In analyses looking at adherence, there were no differences between the reminder and no-reminder groups for adherence to any of the prescription medications or over-the-counter aspirin. Furthermore, a cost analysis showed similar rates of mean annual medical spending over the 12 months between the no-reminder and reminder groups ($29,811 vs $24,038; P = 0.15).

Does Anything Work?

Volpp and colleagues offer several explanations for why their intervention did not work. One may be that this type of strategy is not suited for patients with cardiovascular disease who are taking multiple medications.

“Perhaps the multiple medications required or use of electronic pill bottles makes adherence daunting,” they hypothesize. “Perhaps the goal of avoiding a subsequent AMI is maximally motivating, so that further efforts toward motivation are ineffective. Perhaps other patient concerns about potential adverse effects of these medications, such as impotence or fatigue, were not targeted by this engagement strategy.”

The researchers also suggest that at a mean of 41 days between discharge and study enrollment—due to insurance requirements—the intervention might have been timed too late for some patients. Another possibility is that despite improvements in technology, the electronic pill bottles may need more refining.

It’s just amazing how patients can figure out ways to zone out and not take their medications. Sameer Bansilal

To TCTMD, Bansilal said the authors may have been overly optimistic in expecting to see a large difference with the intervention, adding that a larger study population might have provided a better opportunity to see differences. He also questioned the value of the financial incentives, which were extremely small compared with what is offered to other patient populations in similar studies.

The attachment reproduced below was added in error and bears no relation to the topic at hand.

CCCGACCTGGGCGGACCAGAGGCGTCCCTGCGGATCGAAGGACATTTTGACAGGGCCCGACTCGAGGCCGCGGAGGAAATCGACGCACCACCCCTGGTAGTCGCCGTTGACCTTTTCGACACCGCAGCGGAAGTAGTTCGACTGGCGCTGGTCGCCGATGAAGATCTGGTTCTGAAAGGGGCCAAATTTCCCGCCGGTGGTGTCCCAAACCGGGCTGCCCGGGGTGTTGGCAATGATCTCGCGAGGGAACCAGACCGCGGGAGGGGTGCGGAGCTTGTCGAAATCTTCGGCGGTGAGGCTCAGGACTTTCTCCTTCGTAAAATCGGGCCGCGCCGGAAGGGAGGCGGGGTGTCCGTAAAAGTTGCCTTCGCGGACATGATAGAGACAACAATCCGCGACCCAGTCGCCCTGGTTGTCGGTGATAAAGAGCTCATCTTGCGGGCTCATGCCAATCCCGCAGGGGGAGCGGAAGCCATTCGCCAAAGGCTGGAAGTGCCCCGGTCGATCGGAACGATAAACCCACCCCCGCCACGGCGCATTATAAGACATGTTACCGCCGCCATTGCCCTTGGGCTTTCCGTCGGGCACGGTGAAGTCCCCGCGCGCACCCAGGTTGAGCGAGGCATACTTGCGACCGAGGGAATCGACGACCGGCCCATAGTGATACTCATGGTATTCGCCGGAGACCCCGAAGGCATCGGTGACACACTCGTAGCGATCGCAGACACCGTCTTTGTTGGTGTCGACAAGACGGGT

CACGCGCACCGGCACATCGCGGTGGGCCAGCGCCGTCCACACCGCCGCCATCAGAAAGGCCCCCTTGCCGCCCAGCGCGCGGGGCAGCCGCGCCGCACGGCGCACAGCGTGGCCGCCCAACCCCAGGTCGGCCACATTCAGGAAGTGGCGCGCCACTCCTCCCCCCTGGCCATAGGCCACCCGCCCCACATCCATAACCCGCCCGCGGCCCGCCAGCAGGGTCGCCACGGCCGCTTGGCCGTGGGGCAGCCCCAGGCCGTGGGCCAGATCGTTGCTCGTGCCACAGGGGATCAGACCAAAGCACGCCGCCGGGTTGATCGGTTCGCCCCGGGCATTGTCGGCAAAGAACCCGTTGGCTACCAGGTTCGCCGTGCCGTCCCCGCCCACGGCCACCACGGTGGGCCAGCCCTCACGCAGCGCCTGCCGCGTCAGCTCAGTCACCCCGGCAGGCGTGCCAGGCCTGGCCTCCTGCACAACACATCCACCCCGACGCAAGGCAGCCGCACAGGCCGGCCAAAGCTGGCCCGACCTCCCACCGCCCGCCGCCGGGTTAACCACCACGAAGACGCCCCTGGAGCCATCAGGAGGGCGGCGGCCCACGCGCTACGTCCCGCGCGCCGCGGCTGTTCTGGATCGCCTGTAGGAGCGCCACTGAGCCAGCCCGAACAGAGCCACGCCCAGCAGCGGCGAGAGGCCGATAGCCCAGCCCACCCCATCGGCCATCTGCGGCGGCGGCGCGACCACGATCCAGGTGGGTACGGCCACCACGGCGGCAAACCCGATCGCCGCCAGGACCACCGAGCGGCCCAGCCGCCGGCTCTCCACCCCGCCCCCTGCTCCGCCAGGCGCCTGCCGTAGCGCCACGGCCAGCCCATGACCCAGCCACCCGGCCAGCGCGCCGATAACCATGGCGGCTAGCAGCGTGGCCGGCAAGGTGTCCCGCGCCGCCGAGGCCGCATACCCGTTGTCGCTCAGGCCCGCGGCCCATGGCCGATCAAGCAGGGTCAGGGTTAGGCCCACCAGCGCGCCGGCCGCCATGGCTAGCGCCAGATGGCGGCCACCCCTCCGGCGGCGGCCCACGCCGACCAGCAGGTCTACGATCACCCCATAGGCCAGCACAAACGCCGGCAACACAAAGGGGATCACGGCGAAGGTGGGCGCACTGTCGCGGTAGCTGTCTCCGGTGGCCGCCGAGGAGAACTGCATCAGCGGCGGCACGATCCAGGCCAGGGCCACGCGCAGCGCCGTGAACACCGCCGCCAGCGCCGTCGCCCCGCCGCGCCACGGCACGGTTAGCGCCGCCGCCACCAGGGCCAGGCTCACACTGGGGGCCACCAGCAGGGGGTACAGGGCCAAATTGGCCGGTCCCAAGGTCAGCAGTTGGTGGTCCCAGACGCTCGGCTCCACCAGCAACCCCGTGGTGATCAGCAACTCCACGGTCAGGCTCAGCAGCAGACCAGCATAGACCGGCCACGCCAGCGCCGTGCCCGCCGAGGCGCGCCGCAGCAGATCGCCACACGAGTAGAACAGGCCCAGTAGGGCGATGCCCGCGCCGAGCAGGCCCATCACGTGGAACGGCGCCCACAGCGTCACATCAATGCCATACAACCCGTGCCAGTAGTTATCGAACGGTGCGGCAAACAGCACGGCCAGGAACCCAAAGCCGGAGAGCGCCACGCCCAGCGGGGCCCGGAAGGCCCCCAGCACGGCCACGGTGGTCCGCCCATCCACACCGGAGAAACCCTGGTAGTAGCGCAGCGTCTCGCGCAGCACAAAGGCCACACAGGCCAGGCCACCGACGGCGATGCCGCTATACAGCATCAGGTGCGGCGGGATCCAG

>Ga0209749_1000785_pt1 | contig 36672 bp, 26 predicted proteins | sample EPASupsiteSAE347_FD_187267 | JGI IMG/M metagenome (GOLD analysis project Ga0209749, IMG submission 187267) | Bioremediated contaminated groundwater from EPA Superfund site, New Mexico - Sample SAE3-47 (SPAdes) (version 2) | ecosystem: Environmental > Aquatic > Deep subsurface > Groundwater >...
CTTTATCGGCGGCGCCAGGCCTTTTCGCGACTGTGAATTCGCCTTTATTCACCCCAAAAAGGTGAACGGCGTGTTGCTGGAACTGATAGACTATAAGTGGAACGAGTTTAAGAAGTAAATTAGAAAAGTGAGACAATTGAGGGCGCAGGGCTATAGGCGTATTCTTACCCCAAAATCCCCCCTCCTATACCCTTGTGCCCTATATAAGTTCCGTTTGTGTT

“It’s very difficult to say why this didn’t work,” Bansilal observed. “This is the challenge and what keeps people engaged in behavioral research. It’s just amazing how patients can figure out ways to zone out and not take their medications. If you had a heart attack and someone is trying to help you take your pill, that should be a powerful motivator, but [the data on these interventions] are abysmal.”

He also noted that more research is needed on racial and ethnic differences in motivational strategies. “I don’t believe we are going to find one ‘silver bullet’ that is right for everyone,” Bansilal said. “But we do know the motivators can be quite different.”

Another promising option, he added, is a polypill that combines several medications into a single dose. Simplifying a patient’s daily drug schedule may be an important next step. Polypills are currently being tested in Europe and India for effects on hard CV outcomes.

“As of now, that is one of our major investments in terms of improving medication adherence,” Bansilal noted.

  • Volpp reports being a principal and owner of VAL Health, serving as a consultant for CVS Caremark, and having received grants from CVS Caremark, Discovery (South Africa), Hawaii Medical Services Association, Humana, Merck, and Weight Watchers.
  • Bansilal serves on the executive committee of the SECURE trial, which is funded through the Horizon 2020 European Research Framework Programme.